Next, we have the POP mail collection method of receiving email. If you can have a POP mailbox, or series of POP mailboxes, created on a mail server, you can tie each POP mailbox to a recipient or group in PageGate. For example, let’s say that we have a POP mailbox of alarms@example.com created. We could then tie alarms@example.com to any recipient or group in PageGate. Every minute, PageGate checks the email address to see if there are any messages in the mailbox. If there are, those messages are read in and delivered to whatever recipient or group this mailbox has been tied to.

So, those are the two methods of bringing email messages in to PageGate with the GetMail module. Now let’s go over the interface window.
Enabled, obviously enough, determines whether this module is turned off or on. Enabled should be checked if you’re going to use the GetMail module.

The Local Domain field configures the domain name PageGate will use when receiving traffic and also determines what domain PageGate will use to identify where your traffic came from. When having PageGate host a domain or sub-domain, this field must match the domain or sub-domain the program will be processing traffic for.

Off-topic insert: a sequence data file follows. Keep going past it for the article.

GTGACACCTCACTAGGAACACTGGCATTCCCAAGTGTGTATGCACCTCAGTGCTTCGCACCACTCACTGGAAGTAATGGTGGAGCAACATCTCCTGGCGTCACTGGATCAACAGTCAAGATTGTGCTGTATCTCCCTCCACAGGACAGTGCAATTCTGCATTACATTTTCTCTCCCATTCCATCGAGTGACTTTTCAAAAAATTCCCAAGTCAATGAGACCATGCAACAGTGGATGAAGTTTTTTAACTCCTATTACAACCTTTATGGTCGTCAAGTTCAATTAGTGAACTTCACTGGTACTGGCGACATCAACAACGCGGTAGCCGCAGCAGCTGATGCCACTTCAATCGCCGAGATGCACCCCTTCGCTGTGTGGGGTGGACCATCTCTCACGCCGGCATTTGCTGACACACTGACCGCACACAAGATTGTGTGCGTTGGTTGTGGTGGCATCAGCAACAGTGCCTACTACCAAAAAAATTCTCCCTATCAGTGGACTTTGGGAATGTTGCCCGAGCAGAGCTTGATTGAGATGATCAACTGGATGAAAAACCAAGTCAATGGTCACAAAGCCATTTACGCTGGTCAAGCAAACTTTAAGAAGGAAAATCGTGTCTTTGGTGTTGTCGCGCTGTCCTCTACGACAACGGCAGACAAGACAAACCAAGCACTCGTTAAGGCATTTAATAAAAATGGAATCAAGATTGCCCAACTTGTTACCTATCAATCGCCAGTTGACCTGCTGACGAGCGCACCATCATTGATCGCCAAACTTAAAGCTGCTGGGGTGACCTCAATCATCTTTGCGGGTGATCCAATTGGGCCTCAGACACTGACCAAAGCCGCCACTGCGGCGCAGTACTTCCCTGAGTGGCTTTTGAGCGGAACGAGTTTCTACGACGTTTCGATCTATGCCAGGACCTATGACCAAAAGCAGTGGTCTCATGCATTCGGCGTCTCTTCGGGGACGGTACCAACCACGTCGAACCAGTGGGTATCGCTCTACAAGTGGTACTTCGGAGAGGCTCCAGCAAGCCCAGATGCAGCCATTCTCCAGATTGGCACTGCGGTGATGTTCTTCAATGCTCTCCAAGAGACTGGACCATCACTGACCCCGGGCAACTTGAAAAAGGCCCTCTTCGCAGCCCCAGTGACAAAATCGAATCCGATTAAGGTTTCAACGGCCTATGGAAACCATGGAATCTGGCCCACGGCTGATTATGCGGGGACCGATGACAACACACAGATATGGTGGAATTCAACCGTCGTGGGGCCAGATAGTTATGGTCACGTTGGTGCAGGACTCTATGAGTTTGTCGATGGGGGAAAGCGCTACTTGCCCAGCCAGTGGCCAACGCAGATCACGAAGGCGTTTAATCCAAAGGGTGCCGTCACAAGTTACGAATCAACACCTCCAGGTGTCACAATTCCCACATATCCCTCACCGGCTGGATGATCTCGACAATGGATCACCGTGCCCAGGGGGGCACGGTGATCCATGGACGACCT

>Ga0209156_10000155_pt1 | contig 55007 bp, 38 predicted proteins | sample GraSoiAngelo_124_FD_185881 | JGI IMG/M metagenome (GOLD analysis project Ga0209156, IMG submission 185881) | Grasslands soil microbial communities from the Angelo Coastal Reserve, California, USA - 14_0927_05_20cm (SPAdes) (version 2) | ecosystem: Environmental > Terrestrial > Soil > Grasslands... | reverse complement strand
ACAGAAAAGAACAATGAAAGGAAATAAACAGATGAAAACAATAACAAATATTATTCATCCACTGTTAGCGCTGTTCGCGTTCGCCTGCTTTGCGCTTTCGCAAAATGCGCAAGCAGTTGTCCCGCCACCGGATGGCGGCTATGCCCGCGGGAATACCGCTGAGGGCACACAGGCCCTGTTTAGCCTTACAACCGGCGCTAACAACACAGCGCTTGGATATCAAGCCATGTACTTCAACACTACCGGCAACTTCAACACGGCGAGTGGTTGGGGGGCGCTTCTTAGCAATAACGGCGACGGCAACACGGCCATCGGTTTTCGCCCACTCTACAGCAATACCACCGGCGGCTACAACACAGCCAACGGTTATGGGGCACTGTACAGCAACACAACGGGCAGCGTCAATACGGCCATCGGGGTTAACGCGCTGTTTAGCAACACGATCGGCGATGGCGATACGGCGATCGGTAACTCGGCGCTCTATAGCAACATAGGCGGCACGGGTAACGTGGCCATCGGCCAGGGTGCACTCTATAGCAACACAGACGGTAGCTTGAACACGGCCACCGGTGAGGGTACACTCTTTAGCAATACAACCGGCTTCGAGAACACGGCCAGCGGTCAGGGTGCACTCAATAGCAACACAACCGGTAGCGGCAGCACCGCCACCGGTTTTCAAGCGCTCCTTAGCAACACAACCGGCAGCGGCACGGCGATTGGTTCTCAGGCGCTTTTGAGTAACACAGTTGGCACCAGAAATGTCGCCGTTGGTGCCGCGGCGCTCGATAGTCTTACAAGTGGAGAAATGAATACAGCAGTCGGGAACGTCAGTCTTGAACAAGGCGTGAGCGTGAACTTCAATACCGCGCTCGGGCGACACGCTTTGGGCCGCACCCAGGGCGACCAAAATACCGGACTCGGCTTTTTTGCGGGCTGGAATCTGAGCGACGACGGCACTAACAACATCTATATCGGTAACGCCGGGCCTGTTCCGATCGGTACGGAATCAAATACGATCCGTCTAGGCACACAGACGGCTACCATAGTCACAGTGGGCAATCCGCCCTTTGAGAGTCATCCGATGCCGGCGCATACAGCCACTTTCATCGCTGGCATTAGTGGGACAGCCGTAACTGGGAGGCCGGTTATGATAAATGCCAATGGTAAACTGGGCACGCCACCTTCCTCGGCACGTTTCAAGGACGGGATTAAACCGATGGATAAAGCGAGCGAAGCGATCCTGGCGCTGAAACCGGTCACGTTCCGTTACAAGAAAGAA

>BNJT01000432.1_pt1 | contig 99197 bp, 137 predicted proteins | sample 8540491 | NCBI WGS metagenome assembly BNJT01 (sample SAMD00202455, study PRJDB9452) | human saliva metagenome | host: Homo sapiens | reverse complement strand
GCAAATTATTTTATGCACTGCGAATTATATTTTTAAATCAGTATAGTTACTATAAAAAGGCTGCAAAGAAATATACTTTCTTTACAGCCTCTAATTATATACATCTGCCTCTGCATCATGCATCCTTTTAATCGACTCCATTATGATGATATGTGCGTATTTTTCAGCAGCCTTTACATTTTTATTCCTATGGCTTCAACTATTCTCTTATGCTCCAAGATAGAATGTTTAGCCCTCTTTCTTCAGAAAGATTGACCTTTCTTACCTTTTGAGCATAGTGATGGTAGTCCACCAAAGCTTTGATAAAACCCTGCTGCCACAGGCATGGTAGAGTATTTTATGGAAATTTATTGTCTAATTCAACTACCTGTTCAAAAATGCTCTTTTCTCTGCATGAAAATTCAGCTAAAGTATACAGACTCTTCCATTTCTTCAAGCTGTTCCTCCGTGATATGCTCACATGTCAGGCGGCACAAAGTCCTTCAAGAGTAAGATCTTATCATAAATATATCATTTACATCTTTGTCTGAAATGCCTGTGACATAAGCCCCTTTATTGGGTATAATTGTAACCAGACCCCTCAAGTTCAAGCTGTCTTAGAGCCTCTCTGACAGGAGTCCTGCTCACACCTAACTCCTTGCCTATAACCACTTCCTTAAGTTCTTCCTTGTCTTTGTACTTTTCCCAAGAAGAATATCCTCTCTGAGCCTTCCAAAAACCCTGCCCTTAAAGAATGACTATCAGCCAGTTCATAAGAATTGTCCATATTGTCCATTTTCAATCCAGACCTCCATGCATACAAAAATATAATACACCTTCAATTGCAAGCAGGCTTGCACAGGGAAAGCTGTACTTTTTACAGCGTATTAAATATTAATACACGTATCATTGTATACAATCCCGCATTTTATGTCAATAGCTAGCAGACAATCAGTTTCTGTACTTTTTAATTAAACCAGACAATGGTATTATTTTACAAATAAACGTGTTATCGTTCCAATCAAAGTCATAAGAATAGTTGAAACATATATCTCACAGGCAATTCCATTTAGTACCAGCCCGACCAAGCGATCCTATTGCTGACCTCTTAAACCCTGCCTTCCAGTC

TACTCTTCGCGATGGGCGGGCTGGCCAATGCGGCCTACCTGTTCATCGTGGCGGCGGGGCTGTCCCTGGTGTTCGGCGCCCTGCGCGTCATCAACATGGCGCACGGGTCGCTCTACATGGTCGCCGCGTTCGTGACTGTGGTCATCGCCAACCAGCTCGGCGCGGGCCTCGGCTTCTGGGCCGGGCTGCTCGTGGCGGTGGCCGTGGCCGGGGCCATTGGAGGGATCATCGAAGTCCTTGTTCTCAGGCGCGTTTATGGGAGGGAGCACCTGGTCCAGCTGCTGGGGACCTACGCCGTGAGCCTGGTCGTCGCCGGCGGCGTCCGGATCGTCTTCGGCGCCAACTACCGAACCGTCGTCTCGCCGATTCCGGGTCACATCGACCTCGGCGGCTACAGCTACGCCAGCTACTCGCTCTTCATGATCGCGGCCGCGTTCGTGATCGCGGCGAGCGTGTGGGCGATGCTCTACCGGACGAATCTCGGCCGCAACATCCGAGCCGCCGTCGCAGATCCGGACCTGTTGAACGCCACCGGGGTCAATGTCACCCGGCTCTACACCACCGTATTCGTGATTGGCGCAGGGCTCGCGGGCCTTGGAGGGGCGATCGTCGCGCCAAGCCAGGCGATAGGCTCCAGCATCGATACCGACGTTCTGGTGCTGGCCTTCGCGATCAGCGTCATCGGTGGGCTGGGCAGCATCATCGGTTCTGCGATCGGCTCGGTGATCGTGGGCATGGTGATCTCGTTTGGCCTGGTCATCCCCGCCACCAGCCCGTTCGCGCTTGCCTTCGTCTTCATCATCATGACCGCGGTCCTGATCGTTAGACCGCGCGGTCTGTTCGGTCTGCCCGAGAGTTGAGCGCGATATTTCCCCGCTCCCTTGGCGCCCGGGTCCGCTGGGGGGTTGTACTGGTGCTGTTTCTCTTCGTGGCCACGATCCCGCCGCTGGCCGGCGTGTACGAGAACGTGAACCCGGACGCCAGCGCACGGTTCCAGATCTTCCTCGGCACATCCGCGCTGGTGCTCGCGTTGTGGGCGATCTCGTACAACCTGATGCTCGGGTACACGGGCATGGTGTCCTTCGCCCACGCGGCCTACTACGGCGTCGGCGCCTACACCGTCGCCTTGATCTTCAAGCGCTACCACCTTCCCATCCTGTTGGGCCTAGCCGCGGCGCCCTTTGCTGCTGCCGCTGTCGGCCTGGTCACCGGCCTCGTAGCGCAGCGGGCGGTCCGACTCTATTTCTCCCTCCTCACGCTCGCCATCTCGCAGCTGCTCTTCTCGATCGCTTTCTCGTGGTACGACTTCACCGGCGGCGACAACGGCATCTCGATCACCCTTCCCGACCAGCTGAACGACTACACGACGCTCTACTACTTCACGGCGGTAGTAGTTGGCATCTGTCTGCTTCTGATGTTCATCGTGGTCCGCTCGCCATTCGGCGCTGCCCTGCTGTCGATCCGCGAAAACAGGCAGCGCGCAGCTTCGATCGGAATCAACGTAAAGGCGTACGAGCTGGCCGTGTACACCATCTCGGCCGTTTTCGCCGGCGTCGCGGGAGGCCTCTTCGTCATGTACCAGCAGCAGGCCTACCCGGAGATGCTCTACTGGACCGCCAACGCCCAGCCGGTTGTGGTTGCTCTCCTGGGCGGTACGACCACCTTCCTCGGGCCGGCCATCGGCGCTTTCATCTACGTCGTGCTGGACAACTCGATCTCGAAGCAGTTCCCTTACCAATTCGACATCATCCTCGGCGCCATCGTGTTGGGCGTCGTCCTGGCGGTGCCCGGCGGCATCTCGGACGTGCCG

Everything from the ‘Relay All Mail’ option down is not used for incoming traffic and instead controls the outbound portion of PageGate’s mail server engine.

Since PageGate has a mail server engine, if port 25 is open and its public IP address is part of the SPF record for your email domain, you can deliver email directly from the PageGate server rather than relaying it through your Exchange or other SMTP server. If you’re using direct delivery, you can choose to use the system’s DNS servers or you can specify a static set of DNS servers. Alternatively, you can check ‘Relay All Mail’ and configure the program to relay its outbound SMTP traffic through the specified SMTP server.

Also, enabling the GetMail module unlocks the Email sub-section of your recipients and groups.

The ‘Mailbox Name’ field controls the name of the mailbox that PageGate will accept email for on behalf of this recipient or group. The mailbox name will always match the recipient name by default and this value controls the part of the email address before the @.